In our work with Cyara customers, the Domain Consulting team has found that many organizations are struggling with maintaining alignment between and within their business and IT teams while working to increase the speed of their deployments. This point was reinforced during an Agile-focused panel at Cyara Xchange 2018 and also in conversations I had throughout the event.
In my last post, I talked about ways to get business and IT working from the same CX agenda. In this post, I'd like to talk some more about organizational alignment between the business and technology sides, as it is key. I will examine how maintaining alignment requires prioritization, feedback loops, and coordination.
Alignment from the Beginning
As part of their Agile processes, the portfolio and product management teams (which typically fall within the business side) within some organizations adopt a Kanban approach to visually depict workflows. This categorizes tasks that are 'to do,' 'doing,' and 'done,' and outlines a clear direction from the beginning of the project. These two teams, with input from architects and subject matter experts as required, will determine which epics (often large, multi-part projects) should go on the Kanban board.
For epics to get on the 'to do' list or backlog, the portfolio and product management teams need to create short-form business cases detailing the 'what,' and the 'why' (including lagging indicators of success) of a project. They will outline some user stories, which will form the initial set of requirements. For each user story, they will define the leading indicators of success to know if the project is on the right track. Developing this initial set of user stories and starting to flesh out the effort and resources required is part of the process of backlog grooming, and allows for prioritization of epics.
When epics are moved from 'to do' to 'doing' — which is when they are scheduled to be done by the Development team — there needs to be enough information for the Dev team to start determining the effort involved and how much they can do within a single sprint.
Using Feedback Loops
Along with prioritization, feedback loops are also necessary so Dev knows they're working on the right tasks. Feedback loops ensure all stakeholders know progress is being made towards achieving the business’s outcomes, and are key to the reprioritization process. Even when a project is in the 'doing' state, if at some point the return of future/new work on the epic is less than starting on a new epic, the business, portfolio and product management teams might decide to close down the epic to start on the new one. And if the feedback loop shows that the solution is not achieving the right outcomes, a new direction might be taken, or the epic might be closed down. Feedback loops help to ensure the Dev team is aligned with the business throughout the process.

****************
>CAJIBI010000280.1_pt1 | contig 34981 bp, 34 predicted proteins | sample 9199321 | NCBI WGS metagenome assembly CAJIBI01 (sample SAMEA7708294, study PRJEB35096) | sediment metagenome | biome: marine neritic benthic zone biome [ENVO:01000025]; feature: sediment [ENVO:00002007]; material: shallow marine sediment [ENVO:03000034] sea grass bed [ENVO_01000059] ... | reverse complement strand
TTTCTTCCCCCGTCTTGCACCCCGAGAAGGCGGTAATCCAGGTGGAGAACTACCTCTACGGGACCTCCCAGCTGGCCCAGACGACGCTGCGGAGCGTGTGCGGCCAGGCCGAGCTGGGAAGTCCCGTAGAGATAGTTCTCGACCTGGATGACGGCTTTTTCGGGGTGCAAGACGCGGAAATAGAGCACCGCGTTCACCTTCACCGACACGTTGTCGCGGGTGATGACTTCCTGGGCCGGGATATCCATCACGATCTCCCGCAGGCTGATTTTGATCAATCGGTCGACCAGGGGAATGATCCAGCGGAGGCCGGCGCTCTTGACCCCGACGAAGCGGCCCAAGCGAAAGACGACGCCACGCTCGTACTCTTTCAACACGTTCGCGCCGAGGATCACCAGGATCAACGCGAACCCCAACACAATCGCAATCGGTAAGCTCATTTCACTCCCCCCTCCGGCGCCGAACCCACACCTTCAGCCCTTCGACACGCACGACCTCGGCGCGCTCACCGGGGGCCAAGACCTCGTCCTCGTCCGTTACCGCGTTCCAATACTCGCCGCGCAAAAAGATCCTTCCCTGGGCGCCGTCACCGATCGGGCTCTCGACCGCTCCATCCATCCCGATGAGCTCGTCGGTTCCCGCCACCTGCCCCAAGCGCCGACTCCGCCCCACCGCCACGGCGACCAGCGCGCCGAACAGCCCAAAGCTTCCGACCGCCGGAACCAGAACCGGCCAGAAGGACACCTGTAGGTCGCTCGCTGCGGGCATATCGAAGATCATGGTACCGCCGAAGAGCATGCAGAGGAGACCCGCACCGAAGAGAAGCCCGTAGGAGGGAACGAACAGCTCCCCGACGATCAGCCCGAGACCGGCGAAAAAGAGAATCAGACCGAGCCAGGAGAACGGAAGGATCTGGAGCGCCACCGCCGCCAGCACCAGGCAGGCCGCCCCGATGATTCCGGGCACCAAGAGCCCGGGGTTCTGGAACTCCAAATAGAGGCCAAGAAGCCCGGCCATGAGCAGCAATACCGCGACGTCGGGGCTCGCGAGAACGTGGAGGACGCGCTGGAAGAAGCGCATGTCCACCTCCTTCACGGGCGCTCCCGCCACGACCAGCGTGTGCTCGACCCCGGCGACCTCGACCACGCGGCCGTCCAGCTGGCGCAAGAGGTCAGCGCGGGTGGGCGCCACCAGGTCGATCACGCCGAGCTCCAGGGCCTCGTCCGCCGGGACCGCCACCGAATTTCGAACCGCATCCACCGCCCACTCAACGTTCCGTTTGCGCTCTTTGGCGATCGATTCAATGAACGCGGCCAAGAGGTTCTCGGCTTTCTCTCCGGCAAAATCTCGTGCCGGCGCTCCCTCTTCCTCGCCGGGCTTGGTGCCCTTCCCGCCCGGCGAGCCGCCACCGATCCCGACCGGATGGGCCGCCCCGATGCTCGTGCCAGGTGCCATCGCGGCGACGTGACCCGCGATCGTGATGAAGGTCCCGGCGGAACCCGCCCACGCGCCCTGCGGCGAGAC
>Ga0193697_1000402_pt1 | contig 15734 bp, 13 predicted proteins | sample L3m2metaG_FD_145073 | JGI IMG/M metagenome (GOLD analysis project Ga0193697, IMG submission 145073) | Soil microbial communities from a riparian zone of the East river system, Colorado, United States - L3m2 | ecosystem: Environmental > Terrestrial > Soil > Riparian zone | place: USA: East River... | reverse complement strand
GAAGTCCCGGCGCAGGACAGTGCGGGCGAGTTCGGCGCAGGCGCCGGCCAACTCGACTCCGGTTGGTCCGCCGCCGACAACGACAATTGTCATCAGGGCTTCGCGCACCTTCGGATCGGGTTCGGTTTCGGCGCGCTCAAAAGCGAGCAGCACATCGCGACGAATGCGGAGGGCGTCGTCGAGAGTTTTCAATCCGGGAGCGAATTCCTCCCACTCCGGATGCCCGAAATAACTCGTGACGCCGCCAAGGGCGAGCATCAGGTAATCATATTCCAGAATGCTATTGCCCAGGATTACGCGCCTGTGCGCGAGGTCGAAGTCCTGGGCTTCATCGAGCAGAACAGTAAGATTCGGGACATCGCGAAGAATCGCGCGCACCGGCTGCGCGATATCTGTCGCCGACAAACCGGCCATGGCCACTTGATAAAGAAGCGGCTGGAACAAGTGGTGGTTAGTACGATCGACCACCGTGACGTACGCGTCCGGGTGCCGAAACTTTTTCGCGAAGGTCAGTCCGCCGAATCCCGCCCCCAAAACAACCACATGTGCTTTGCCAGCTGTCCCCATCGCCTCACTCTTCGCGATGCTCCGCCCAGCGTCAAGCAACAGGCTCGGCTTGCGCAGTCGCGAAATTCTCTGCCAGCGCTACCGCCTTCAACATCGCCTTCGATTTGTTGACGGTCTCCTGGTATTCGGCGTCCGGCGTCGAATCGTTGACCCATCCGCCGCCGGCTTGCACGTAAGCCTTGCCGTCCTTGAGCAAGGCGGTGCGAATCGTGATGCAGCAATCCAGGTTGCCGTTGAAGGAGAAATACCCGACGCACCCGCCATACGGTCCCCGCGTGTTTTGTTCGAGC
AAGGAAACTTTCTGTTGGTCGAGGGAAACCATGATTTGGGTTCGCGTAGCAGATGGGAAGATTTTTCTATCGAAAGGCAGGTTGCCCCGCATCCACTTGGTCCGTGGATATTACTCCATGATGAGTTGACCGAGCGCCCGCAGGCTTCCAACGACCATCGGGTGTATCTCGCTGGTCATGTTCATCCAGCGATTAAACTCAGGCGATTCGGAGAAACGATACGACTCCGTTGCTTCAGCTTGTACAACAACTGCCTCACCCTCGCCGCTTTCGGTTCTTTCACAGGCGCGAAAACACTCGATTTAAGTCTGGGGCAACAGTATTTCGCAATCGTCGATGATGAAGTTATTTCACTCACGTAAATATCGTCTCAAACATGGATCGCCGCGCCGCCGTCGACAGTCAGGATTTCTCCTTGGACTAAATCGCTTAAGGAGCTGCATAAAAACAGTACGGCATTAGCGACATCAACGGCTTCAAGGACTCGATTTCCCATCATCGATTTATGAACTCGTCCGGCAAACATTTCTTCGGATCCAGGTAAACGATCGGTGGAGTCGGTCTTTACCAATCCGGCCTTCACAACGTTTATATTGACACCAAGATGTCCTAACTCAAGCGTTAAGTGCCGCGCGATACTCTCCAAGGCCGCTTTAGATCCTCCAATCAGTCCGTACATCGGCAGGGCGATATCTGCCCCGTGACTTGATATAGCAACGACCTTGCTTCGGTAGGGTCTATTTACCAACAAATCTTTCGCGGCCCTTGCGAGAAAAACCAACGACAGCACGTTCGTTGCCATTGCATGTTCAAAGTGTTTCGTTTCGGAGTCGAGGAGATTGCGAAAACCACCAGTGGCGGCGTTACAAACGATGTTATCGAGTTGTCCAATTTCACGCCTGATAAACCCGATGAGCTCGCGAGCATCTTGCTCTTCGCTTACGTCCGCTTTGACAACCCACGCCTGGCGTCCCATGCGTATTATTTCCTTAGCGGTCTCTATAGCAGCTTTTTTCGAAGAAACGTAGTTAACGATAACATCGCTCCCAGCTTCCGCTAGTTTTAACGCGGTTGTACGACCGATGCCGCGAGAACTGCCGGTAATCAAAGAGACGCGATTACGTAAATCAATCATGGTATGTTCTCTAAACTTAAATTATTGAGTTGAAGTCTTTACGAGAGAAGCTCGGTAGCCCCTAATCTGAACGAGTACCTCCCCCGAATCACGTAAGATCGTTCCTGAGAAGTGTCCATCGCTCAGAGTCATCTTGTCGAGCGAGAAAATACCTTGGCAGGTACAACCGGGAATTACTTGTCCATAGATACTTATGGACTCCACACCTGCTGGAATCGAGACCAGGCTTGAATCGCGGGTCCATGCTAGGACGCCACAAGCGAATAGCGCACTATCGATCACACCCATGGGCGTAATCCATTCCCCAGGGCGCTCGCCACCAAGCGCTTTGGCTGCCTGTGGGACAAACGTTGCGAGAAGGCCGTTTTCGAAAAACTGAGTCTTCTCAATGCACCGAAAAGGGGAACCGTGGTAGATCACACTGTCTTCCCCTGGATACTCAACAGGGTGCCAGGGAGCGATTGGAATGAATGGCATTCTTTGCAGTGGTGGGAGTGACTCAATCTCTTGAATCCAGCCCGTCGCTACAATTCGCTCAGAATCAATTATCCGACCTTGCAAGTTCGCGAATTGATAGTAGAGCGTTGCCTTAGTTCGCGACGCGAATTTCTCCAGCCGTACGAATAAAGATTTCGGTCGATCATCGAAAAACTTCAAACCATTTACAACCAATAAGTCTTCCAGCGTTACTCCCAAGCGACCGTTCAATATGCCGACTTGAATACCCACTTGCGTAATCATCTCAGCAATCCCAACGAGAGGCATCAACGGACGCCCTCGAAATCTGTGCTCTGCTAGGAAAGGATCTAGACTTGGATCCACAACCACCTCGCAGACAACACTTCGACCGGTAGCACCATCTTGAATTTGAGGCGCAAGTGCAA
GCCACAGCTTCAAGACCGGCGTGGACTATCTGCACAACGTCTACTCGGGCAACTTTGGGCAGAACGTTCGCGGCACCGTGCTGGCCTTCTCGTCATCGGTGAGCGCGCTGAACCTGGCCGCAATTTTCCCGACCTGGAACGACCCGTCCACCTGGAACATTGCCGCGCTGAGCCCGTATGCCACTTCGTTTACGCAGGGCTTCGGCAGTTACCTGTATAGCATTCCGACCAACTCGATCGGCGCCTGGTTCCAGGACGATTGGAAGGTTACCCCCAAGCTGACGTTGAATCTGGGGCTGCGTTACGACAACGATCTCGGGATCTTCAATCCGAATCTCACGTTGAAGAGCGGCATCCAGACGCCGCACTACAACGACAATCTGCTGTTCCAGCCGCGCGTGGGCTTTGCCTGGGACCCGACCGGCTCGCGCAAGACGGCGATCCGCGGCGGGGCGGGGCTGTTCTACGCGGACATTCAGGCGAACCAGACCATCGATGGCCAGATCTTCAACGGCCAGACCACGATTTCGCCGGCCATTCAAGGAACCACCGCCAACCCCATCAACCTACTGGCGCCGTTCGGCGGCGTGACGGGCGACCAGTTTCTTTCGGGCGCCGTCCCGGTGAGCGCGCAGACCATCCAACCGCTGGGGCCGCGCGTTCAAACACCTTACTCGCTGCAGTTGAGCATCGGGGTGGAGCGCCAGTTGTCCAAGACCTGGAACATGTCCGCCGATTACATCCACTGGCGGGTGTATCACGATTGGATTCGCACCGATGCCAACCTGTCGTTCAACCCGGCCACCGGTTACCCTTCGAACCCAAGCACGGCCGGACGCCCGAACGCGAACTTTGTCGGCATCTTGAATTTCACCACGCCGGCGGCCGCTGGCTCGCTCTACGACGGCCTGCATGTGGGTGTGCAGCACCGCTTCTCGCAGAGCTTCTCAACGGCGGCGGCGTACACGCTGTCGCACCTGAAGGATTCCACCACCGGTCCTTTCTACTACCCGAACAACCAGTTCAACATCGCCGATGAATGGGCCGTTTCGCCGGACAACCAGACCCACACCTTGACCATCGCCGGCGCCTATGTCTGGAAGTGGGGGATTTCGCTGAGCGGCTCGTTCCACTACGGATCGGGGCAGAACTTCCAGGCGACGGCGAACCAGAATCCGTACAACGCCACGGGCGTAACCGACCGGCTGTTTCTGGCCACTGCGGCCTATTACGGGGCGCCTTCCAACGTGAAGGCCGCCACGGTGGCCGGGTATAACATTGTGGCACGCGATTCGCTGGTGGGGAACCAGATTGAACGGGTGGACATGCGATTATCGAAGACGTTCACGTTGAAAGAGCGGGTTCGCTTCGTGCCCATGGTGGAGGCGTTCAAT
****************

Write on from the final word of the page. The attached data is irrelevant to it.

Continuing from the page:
Staying Aligned When Delivering
One of the key aspects of DevOps is that deployments are made to production at any time and not tied to releases. Unlike Agile, there is no waiting two weeks for the end of a sprint to pass on to the Operations team for deployment — it is completely decoupled. In DevOps, organizations deploy whenever they have something stable that can go into production because Operations is part of the team. In many cases, this means a release happens when the business decides to make the features or the capability accessible to customers. Ultimately, the product managers and the business are actually in charge of when things are released.
This decoupling of the business and the DevOps teams doesn't take away the need for coordination and alignment. This is especially true as organizations work towards deploying faster and more frequently. Even within the business side — marketing, sales, training — there needs to be coordination. When a decision is made by product management to release, for example, there needs to be communication to those that are impacted to make sure they're aligned.
If, as part of a new release, the marketing team decides to do some A/B testing on a web page, they need to make the customer service team aware of this to avoid potential frustrations. If the agents in the contact center don't know that customers are seeing these alternate test pages (with, for example, different form fields), that may create a subpar customer experience. The marketing team needs to flag these changes as far ahead as possible.
Another example may be giving the training side of your organization as much notice as possible about new features so they are not playing catch up with creating materials.
One of the practical steps you can take is to create a dependency matrix that is aligned with features. It identifies the impactees and impactors for each feature. With the marketing initiative I mentioned before, for example, you would identify the impactor as the marketing team, and customer service and potentially customer success staff as impactees in a matrix similar to the one shown below.
Image from Making Work Visible, by Dominica Degrandis
Maintaining organizational alignment is critical to the success of any CX improvement initiative. Through prioritization, feedback loops, and team coordination, this process can become less challenging.
You can learn more about Agile development by watching the Transforming Your Development Organization to Support an Agile World panel from Cyara Xchange 2018.
To learn more about how Domain Consulting can help you, contact us, or get in touch with your Account Executive.